Stephen King didn't much like Stanley Kubrick's version of his novel about a haunted hotel, and I have to admit I found myself at first insufficiently terrorized by it when the film opened in 1980. But the older I get, the more I appreciate the movie's relentless creepiness, its steadily mounting atmosphere of dread, its uncanny sense of being buried alive in a wide open space. Jack Nicholson's normal-to-nutso transformation offers much more nuance than I gave it credit for, and Shelley Duvall's awful awakening to her hubby's case of stark raving crazies should have earned her an Oscar nomination. Cite virtually any scene from The Shining, and I'll show you a film that tries to copy it.
Is there any director more rewardingly manipulative than Alfred Hitchcock? He spends the first 45 minutes of Psycho getting us invested in the story of a young woman who's on the run after having stolen money from her boss — then he abruptly kills her in the most shockingly stark murder scene ever filmed. And then what does he do? He introduces us to a whole new cast of characters, knowing full well we'll have a queasy suspicion that he could do away with any of them at any moment, as well. Even without that shower scene — which may have changed the direction of movies forever — Psycho would stand as a landmark horror movie. As it is, it borders on deliciously unbearable.
The Bride of Frankenstein
Director James Whale's original Frankenstein was a straightforward affair — you know, gather the body parts, stitch 'em together, pull down some lightning and, voila, "It's a-LIIIIIVE!", followed by peasants with pitchforks. The sequel, though, is quite something else, a masterful mix of horror and sentiment. Boris Karloff infuses his monster with an astonishing level of humanity — witness his sentiment-dripping scene with a blind hermit and his heartbroken reaction to the Bride's horrified scream. The film's unapologetic attempt to humanize the monster, and thus make all the more tragic his ultimate fate, hinges completely on Karloff's ability to convey emotion from beneath a mountain of makeup.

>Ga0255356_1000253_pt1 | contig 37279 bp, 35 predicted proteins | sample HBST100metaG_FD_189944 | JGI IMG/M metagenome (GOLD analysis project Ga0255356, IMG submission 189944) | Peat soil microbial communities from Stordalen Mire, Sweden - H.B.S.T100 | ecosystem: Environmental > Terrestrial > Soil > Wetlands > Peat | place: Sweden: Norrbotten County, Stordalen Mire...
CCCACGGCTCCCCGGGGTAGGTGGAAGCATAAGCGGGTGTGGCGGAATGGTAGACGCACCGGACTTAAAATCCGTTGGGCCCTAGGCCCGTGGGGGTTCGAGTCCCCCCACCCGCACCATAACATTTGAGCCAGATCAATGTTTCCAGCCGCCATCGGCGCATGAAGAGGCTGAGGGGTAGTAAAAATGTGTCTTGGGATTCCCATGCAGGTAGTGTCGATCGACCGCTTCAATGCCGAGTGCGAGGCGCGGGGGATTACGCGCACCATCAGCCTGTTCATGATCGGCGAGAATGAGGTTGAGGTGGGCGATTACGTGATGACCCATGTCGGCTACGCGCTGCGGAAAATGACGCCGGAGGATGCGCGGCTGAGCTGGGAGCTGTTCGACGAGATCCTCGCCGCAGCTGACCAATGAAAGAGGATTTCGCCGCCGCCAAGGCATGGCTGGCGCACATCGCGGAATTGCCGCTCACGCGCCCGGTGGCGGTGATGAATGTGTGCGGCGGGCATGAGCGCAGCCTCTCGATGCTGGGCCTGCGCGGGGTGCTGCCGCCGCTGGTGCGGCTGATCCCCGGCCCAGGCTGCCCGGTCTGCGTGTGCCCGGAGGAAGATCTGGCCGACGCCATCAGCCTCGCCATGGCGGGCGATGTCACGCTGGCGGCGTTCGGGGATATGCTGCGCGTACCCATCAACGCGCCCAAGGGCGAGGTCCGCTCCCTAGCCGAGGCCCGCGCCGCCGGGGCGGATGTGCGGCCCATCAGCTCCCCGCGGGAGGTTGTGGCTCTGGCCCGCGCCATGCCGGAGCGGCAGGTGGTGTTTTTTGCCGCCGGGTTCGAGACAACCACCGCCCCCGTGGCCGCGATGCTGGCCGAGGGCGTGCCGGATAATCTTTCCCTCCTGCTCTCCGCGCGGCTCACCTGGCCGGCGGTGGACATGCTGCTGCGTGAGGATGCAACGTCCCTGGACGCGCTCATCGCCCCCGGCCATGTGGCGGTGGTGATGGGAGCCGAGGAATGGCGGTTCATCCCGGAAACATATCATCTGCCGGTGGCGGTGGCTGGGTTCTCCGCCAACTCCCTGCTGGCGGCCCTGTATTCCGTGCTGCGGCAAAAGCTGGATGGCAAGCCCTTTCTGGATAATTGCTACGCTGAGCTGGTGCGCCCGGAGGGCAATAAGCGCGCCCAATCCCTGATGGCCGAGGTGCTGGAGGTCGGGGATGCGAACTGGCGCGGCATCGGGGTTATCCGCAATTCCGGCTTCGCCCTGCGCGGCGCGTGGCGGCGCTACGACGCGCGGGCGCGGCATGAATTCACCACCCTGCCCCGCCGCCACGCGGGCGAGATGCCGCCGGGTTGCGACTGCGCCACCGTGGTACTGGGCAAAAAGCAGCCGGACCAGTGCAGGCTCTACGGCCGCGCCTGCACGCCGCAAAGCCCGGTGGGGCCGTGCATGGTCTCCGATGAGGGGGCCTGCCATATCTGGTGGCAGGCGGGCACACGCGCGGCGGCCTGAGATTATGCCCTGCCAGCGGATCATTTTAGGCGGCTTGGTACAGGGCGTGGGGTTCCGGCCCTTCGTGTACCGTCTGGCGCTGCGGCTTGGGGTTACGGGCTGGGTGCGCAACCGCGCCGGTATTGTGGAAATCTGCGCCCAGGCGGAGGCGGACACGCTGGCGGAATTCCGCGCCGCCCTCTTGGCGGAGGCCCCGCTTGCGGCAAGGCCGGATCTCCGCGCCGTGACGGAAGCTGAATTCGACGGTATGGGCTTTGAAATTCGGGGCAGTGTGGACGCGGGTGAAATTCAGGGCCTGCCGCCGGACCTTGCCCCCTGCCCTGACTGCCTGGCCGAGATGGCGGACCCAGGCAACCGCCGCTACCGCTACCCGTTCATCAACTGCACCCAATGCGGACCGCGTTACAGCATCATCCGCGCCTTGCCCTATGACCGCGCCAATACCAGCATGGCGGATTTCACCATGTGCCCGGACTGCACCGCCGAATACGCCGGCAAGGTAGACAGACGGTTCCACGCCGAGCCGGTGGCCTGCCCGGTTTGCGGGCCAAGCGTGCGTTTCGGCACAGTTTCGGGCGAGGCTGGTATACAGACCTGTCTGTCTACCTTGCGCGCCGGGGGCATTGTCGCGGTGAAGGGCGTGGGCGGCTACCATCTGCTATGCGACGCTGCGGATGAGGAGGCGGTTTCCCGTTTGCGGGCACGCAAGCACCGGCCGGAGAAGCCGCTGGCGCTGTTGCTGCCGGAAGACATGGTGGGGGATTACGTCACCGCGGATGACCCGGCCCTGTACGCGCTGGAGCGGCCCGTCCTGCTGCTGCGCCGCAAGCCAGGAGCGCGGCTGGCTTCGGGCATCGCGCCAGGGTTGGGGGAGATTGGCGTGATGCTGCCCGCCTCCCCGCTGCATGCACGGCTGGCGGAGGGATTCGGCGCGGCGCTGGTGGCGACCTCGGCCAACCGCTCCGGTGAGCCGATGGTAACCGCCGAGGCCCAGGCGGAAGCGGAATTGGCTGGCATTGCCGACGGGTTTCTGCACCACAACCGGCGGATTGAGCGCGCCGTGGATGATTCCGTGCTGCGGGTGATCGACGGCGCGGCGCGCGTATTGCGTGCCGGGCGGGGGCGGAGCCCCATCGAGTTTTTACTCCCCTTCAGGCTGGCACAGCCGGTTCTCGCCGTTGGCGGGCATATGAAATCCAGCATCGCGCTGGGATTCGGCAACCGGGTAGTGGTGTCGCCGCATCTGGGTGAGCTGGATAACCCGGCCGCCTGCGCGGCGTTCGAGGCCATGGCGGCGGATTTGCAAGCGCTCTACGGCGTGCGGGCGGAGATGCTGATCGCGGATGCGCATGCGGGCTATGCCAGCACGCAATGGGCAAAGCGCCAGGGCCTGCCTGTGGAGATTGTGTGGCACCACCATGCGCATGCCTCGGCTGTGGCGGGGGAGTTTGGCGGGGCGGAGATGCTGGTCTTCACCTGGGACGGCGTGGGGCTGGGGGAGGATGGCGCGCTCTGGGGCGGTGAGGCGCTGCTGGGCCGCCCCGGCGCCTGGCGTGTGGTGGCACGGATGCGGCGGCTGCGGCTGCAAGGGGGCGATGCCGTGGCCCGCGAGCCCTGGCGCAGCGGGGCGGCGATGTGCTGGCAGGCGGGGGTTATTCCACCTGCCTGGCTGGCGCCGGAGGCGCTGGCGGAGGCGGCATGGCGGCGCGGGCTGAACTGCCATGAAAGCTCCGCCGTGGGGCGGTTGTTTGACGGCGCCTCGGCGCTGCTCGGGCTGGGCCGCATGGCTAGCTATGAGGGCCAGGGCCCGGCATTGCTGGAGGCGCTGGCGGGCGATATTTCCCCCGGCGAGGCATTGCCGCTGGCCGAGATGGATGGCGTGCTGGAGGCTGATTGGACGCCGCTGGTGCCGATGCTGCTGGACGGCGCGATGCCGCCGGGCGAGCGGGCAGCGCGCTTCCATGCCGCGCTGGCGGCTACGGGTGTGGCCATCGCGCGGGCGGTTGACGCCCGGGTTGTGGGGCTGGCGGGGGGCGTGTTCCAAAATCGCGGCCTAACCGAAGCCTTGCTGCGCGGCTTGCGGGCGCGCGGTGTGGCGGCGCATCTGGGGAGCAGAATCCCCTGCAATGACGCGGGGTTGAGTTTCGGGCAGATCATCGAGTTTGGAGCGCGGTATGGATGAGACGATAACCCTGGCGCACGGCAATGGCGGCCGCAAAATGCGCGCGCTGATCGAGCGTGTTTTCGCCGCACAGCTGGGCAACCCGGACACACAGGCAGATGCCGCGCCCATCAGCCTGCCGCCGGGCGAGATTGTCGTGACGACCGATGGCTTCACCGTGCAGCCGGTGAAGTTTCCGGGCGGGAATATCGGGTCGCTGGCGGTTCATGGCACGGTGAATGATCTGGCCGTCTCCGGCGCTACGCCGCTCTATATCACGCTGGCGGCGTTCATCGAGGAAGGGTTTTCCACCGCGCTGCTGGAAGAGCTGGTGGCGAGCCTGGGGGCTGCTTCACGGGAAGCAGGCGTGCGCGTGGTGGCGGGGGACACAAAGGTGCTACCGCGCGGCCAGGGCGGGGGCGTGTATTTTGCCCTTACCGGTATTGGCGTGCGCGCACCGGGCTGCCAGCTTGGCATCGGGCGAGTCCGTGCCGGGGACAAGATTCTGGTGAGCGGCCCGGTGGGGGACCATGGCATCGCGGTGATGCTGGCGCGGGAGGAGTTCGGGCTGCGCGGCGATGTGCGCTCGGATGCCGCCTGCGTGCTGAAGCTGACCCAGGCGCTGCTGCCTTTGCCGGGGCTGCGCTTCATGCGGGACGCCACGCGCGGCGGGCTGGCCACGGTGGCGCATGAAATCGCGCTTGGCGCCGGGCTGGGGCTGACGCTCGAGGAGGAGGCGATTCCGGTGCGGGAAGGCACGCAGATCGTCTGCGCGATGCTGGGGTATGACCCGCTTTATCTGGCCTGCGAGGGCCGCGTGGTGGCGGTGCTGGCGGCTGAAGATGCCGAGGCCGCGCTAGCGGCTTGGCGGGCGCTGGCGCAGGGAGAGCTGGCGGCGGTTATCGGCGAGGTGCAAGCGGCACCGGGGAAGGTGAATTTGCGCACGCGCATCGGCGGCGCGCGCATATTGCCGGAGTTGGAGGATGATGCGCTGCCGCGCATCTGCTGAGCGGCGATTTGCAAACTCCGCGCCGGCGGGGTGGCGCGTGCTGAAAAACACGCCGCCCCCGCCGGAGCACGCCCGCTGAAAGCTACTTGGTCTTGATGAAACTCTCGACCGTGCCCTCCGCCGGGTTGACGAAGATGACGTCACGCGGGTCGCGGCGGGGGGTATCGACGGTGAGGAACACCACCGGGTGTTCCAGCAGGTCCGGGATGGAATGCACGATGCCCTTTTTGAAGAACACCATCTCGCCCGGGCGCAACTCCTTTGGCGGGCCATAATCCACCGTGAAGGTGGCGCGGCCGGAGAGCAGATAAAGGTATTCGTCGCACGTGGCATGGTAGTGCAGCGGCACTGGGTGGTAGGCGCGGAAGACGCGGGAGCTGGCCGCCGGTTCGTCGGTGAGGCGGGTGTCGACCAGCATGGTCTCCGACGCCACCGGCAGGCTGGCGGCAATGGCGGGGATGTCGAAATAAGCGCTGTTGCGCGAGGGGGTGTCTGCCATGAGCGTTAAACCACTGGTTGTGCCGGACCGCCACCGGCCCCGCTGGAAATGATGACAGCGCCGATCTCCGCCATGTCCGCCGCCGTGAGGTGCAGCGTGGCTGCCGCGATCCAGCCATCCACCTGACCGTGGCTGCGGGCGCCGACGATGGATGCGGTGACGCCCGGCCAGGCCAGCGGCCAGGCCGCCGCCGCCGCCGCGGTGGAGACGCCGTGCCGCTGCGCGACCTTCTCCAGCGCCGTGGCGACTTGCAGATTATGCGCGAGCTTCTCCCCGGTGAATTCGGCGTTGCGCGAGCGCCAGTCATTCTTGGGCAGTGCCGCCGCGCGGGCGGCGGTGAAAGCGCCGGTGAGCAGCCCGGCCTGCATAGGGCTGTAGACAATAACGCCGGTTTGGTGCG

Invasion of the Body Snatchers
Maybe you had to live through the gnawing nationwide suspicion that communists were everywhere in the 1950s, trying to infiltrate American society, to appreciate the full impact of Invasion of the Body Snatchers. It's scary enough upon viewing today, as pods from outer space land in rural California, hatching aliens that become blank-faced, emotionless versions of the humans they kill. But in its day, the political subtext of director Don Siegel's masterpiece was equally disturbing for those who feared the communists and those who dismissed those fears as overwrought. Seldom have science fiction and real life found such chilling resonance.
Sure, you can laugh about it now, but the night in 1973 when you slunk into that dark theater, informed only by the nervous rumors circulating among your friends, you were seized by a sense of chilly foreboding. Then came Mike Oldfield's Tubular Bells theme, and before you knew it all Hell was literally breaking loose on screen, what with the turning head and the spewing pea soup and the unwelcome news regarding what one character's dead mother was doing at that very moment. The Exorcist still informs our vision of what close encounters of the satanic kind should look like, and if you dare to think about it, even now, you realize that those skittish friends of yours back in '73 didn't know the half of it.